Researchers develop improved quantum gate testing method
The development of quantum technology is currently one of the most popular frontiers of advanced science, and is considered as a significant indicator of a country's sci-tech level. On a structural basis, a quantum computer consists of multiple quantum gates. Fault-tolerant quantum computation requires high-fidelity operation on the gates, stressing the priority of developing a reliable and efficient way to examine the fidelity of prepared quantum gates.
Recently, the research group led by Academician Guo Guangcan from the University of Science and Technology of China (USTC) of the Chinese Academy of Sciences, has developed techniques of measuring and examining quantum gates. Related work was published in Physical Review Letters.
Due to the exponential growth of measurements and computation, the traditional quantum state tomography method no longer remains its practicability as the future of quantum technology lies in the gates and routes of large scale. A new theoretical method known as quantum gate testing has been suggested lately, but problems remain regarding defects of quantum gates and experimental error.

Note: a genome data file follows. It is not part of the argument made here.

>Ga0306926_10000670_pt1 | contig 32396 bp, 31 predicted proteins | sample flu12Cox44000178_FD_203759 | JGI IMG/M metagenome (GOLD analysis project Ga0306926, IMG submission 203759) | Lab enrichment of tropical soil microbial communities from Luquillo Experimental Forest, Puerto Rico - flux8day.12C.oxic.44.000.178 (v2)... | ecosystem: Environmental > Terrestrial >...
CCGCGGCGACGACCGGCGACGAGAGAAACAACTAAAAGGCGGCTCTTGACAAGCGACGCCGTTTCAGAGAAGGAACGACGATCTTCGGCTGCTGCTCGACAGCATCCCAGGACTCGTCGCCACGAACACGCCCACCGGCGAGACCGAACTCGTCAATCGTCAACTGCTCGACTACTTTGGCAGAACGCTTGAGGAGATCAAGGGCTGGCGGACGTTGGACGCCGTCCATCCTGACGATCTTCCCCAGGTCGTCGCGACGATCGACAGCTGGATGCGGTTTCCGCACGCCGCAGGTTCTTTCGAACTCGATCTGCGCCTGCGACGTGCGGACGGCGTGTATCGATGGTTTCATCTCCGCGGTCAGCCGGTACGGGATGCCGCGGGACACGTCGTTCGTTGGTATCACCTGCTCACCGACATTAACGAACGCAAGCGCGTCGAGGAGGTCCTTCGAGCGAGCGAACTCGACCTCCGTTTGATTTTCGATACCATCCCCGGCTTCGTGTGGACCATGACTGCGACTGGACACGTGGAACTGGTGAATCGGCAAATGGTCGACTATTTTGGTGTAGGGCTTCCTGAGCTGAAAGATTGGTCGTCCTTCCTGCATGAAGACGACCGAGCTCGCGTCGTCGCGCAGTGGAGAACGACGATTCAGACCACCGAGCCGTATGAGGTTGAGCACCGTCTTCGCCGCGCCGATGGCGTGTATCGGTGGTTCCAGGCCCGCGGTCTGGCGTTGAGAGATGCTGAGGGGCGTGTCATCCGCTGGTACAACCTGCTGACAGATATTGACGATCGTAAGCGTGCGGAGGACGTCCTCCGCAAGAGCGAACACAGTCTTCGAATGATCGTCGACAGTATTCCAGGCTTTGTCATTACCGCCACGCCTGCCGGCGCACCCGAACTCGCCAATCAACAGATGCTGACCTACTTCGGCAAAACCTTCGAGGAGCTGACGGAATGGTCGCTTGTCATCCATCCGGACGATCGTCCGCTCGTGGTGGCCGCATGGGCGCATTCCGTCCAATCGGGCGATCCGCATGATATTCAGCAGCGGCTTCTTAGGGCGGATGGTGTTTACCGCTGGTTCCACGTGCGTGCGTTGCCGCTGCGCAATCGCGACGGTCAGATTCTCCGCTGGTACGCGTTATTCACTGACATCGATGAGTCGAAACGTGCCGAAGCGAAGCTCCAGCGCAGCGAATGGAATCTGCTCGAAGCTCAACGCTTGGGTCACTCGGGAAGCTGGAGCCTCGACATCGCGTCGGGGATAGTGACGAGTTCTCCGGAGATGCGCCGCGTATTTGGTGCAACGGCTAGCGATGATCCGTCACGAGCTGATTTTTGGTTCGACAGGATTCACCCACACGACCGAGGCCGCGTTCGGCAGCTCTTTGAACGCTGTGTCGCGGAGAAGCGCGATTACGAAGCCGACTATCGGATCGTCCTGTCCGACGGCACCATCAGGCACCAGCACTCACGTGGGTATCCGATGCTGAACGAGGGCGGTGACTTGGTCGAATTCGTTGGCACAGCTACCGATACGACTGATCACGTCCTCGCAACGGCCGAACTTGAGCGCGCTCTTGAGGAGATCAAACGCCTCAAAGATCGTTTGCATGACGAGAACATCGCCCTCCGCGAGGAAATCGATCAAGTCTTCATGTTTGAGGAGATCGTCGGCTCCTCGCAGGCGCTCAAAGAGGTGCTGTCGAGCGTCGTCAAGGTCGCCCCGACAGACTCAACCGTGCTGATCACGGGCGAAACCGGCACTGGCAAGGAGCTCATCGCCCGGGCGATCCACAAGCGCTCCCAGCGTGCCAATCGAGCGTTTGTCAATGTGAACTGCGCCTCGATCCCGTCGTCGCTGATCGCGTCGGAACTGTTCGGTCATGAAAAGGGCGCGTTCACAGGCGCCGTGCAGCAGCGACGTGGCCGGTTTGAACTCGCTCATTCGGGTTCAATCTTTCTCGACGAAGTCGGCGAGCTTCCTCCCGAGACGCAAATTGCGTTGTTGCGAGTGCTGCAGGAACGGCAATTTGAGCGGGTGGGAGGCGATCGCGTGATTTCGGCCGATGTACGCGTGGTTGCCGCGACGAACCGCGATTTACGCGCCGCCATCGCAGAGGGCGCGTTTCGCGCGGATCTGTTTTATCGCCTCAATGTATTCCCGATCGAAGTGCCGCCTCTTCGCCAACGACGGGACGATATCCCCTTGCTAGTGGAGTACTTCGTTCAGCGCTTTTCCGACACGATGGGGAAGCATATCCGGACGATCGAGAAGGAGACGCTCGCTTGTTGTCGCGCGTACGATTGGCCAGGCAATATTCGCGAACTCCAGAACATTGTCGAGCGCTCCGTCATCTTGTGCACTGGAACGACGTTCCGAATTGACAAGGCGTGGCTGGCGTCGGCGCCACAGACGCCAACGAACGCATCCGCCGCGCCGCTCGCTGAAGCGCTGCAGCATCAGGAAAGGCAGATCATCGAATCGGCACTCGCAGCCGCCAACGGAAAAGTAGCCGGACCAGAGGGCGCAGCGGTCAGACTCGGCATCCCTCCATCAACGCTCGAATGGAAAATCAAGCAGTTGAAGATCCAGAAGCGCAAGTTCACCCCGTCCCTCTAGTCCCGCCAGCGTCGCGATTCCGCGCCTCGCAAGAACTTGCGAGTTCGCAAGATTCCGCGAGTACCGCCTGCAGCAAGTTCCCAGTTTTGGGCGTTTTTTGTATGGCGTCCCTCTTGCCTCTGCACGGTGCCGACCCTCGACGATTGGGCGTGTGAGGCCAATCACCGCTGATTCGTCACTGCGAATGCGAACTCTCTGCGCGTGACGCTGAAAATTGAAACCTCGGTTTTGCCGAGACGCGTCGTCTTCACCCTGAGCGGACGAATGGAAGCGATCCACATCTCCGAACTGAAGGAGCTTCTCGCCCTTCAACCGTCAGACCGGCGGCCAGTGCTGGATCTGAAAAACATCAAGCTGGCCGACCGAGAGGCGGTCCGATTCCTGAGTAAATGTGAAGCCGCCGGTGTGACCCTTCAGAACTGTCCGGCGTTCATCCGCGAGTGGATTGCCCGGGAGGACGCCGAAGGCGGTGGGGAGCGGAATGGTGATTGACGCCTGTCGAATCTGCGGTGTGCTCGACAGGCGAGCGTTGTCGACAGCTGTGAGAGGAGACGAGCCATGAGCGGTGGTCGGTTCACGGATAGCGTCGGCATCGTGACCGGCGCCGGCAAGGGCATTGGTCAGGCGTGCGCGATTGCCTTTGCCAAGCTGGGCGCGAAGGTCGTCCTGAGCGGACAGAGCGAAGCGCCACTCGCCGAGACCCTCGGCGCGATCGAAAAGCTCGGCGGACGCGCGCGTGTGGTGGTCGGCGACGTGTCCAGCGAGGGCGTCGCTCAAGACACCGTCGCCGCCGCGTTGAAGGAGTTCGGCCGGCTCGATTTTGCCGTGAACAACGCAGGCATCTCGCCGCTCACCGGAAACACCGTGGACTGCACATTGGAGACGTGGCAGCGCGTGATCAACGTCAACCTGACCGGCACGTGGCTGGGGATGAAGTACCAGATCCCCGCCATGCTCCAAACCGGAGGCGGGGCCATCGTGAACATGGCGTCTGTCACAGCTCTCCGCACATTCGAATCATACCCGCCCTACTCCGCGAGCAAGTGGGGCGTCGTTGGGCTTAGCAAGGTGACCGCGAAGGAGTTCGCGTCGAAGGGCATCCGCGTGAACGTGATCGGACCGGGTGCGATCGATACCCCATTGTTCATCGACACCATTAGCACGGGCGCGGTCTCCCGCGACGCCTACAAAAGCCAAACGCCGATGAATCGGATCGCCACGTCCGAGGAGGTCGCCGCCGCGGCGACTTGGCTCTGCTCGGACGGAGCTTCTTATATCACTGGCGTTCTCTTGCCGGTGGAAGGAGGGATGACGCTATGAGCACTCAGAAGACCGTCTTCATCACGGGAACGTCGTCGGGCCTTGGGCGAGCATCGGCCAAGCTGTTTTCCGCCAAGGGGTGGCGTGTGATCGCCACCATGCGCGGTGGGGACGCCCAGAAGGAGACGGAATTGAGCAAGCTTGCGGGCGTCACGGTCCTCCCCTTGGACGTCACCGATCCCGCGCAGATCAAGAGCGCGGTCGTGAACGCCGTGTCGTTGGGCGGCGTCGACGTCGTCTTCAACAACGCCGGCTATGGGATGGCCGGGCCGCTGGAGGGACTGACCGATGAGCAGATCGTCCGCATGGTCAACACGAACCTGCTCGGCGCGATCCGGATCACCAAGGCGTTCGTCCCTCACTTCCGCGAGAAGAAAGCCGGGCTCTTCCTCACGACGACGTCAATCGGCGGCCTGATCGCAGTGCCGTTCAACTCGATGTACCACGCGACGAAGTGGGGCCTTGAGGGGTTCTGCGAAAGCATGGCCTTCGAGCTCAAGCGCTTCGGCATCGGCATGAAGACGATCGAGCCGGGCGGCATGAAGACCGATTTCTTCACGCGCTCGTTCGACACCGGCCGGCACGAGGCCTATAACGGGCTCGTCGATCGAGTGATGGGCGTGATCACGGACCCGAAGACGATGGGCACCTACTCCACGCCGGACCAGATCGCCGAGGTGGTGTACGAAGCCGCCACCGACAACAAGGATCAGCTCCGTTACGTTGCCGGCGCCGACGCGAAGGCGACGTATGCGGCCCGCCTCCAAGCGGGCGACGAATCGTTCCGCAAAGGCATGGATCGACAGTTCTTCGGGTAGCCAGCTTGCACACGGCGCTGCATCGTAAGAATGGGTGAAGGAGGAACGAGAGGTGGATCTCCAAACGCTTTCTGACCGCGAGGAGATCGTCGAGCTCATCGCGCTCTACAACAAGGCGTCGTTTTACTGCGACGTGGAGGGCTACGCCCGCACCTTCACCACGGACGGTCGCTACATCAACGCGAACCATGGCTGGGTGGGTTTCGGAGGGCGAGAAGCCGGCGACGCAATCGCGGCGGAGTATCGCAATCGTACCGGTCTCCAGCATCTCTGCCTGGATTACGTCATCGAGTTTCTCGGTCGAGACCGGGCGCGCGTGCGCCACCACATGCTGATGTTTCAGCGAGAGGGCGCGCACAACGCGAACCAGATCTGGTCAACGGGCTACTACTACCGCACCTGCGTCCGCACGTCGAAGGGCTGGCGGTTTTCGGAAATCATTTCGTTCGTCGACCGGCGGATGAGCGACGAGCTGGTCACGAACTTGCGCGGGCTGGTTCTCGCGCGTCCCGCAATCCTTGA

The research group combined the idea of a quantum gate test with the multi-parameter quantum precision measurement platform they developed in recent years, improved the algorithm applied in quantum gate testing, and increased its robustness to error while retaining high efficiency.
Through multiple local projection measurements of the output of the quantum gate, the improved testing method achieved optimal sample complexity (1/∈), proven by experimental results. More importantly, the sample complexity required by this method does not increase in the quantum gates' scale.
Using the newly developed quantum gate testing method, the research group then tested the 2-bits CNOT gate (Control-not gate) and the 3-bits Toffoli gate (Controlled-controlled-not gate), and obtained an average 1600 and 2600 times of measurements required for examining whether the fidelity has surpassed 99 percent and 97 percent, using 20 and 32 measuring bases. In contrast, the traditional method needs 324 and 4096 bases, while requiring millions of times of measurement.